Interview with Eric Butts, CPA, PwC Partner, and Author

    Eric Butts, CPA is a partner at PwC, and the author of the go-to consulting blog, Never Less Than Success. In this revealing and straightforward interview, Eric discusses the early challenges and accomplishments of a man who loved numbers and saw accounting as a way to make a living in an honorable and professional way. Eric brings his candid advice to those who must meet challenges with this candid idea, “Do what they said you couldn’t do, and the naysayers will magically disappear.” New accountants entering the field will appreciate this frank look at clients, the business of accounting and the qualities necessary to succeed.

    eric-buttsWhat event or series of events led you to pursue accounting or the study of accounting as a professional choice?

    The biggest influence for me at first was an experience at a program called LEAD where I got exposure to the field of accounting that I realized it was an option. It involved numbers, which I loved, and seemed like a practical way to earn a living immediately out of undergrad, which was a must for me.

    Name 1 or 2 specific challenges you have faced in your accounting career and the steps you took to meet these challenges.

    The biggest challenge for me has been dealing with the box many people will try to place you into when they hear you’re a CPA or studied accounting, etc. Some think CPAs can’t be forward-looking or have any analytical skills. For me, the best way to meet challenges like these is to prove people wrong. Do what they said you couldn’t do and the naysayers will magically disappear.

    How would you advise an individual entering the accounting profession to proceed? What are the challenges or obstacles that may be faced?

    Go for it with 100% effort. If you’re going to be an accountant, be a CPA and give it everything you have. Life will present all kinds of reasons for you to defer, but the sooner you do it the better. You’ll have fewer distractions, plus passing the CPA exam isn’t getting any easier.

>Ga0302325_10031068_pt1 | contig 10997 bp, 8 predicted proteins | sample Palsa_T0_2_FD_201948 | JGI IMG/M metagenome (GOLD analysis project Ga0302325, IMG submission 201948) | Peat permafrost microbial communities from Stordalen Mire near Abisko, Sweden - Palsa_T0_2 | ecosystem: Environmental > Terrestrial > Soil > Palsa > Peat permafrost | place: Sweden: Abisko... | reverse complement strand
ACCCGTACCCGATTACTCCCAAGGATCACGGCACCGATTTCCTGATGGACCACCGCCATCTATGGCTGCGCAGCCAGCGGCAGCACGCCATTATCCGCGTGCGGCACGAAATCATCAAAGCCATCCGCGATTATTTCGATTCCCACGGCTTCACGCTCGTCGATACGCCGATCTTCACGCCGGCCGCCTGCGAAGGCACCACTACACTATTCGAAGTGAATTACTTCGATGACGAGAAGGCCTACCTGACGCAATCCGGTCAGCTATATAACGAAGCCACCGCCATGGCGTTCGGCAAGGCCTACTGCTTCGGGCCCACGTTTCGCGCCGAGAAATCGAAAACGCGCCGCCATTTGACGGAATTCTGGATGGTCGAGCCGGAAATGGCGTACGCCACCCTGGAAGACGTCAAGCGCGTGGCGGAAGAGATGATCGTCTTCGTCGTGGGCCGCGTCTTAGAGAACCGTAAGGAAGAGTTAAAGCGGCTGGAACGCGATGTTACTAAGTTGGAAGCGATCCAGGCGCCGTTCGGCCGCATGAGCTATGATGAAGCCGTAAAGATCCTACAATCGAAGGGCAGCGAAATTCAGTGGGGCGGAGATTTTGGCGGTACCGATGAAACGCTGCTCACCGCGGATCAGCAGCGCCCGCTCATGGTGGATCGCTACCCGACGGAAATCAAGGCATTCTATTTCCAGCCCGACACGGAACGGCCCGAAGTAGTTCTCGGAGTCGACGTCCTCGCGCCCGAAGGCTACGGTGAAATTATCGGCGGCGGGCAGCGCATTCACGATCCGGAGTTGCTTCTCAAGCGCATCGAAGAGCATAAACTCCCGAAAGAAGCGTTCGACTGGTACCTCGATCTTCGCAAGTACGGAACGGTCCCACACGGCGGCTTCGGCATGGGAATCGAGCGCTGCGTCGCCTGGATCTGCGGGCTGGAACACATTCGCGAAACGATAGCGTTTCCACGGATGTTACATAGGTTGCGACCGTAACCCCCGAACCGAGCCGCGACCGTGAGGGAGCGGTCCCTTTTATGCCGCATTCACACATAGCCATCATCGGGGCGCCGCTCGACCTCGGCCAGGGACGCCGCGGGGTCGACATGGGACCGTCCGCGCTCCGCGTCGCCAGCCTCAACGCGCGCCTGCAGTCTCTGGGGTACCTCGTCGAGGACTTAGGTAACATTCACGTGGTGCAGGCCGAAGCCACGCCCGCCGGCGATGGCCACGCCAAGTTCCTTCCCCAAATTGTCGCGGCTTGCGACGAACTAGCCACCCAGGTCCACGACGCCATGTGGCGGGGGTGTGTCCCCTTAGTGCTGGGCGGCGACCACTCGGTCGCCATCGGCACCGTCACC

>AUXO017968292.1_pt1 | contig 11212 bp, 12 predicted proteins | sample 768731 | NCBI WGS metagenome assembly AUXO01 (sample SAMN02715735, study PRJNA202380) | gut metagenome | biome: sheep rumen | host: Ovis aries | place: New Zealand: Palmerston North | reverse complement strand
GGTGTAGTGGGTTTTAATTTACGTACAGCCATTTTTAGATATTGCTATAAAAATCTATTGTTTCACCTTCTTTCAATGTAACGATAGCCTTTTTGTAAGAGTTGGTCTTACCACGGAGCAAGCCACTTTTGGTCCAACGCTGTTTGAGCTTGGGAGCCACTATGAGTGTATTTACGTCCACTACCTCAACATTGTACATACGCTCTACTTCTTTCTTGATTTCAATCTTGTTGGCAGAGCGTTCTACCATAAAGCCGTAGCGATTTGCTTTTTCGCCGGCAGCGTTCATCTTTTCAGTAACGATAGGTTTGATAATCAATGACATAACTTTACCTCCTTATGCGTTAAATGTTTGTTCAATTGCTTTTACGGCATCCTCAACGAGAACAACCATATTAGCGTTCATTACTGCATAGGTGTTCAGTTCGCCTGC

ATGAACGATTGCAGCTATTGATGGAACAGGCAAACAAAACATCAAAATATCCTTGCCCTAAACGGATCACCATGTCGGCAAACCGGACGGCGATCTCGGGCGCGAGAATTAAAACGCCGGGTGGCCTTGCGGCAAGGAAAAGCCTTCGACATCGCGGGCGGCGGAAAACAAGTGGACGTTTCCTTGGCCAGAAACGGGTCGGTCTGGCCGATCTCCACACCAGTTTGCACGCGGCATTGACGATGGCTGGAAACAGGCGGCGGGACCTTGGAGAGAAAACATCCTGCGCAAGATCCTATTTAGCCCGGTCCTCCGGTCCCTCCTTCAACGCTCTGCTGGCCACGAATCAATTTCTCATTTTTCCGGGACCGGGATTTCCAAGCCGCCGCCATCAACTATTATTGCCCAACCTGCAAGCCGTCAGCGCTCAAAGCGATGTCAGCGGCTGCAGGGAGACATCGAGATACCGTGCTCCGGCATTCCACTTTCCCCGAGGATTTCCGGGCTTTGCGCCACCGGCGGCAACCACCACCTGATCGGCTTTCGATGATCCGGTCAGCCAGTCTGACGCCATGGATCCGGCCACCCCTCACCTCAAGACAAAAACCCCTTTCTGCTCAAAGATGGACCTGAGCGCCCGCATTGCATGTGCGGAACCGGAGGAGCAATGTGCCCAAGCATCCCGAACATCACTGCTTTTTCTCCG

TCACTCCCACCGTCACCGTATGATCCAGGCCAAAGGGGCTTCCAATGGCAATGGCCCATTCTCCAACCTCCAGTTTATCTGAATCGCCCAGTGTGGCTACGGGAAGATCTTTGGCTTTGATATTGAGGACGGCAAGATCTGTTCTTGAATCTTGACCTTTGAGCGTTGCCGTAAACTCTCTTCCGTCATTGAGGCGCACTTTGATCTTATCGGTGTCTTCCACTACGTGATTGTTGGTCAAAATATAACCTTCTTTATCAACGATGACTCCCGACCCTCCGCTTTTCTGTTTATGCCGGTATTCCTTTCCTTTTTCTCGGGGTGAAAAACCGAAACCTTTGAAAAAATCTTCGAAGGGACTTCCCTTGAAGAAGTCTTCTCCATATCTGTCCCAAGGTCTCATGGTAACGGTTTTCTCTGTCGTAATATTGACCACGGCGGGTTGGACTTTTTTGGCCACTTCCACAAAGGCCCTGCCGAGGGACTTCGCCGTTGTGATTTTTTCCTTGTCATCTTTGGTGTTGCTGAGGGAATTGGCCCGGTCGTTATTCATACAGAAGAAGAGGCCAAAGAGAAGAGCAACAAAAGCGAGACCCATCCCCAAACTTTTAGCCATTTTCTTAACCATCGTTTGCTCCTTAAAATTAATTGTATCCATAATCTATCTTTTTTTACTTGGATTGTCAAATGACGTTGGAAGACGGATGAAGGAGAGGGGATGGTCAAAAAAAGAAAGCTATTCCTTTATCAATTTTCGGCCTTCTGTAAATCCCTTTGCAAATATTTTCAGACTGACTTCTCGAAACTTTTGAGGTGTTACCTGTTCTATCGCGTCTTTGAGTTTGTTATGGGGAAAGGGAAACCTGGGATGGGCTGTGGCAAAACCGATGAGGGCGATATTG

Can you give us an example of an interesting case or project that you have worked on and your role in helping to achieve a positive outcome?

    One of my more interesting projects was my first system implementation (SAP). I was working in industry at the time and as painful as it was, I learned so much during that time. Those who have been around this game even for a little bit of time know this is often the case. My role, while unofficial, was to act as a person who could talk the language of both the business and the developers to ensure business requirements were communicated clearly (e.g. in tech jargon) by end users to ensure successful delivery by the developers. I learned a whole new system and found a role I could play, which I’m still doing as a client service provider today.

    If you could suggest a role model for a new accountant, who would it be and why?

    There are lots of accountants I enjoy talking to and interacting with, but one of my favorites is Greg Kyte. He is a CPA, but he doesn’t fit into the mold of what a CPA is “supposed” to be. I used to have an accounting professor who always talked about how he teaches you how to think. If you can find a role model that teaches you how to think and/or forces you to think, then you’ve got yourself a good one.

    As an accomplished author of a blog related to accounting, what advice would you offer to the new accountant concerning the role of social media in their profession?

    Use it but use it wisely – it’s a powerful tool that can damage a brand or personal reputation as much it can help to build one. To put it bluntly, don’t be stupid on the Internet!

    This is the last question and time for the inner accountant in you to break free. What is the key strength you bring to your career, and how would you advise new accountants to mine their own strengths to further their careers.

    I have a high tolerance for chaos. In my role as a financial consultant, I see some strange things. Some people deal well with uncertainty and others don’t. Accountants perform many roles which rely on different strengths. The key is to understand where you excel (and where you need improvement) and to match that up with client demand. You’ll probably be happier, and you’ll definitely make more money.

    We enjoyed this interview with Eric Butts and wish to thank him for taking the time to offer his thoughts and experience regarding the accounting profession. Visit his website to read more, and connect with him on LinkedIn.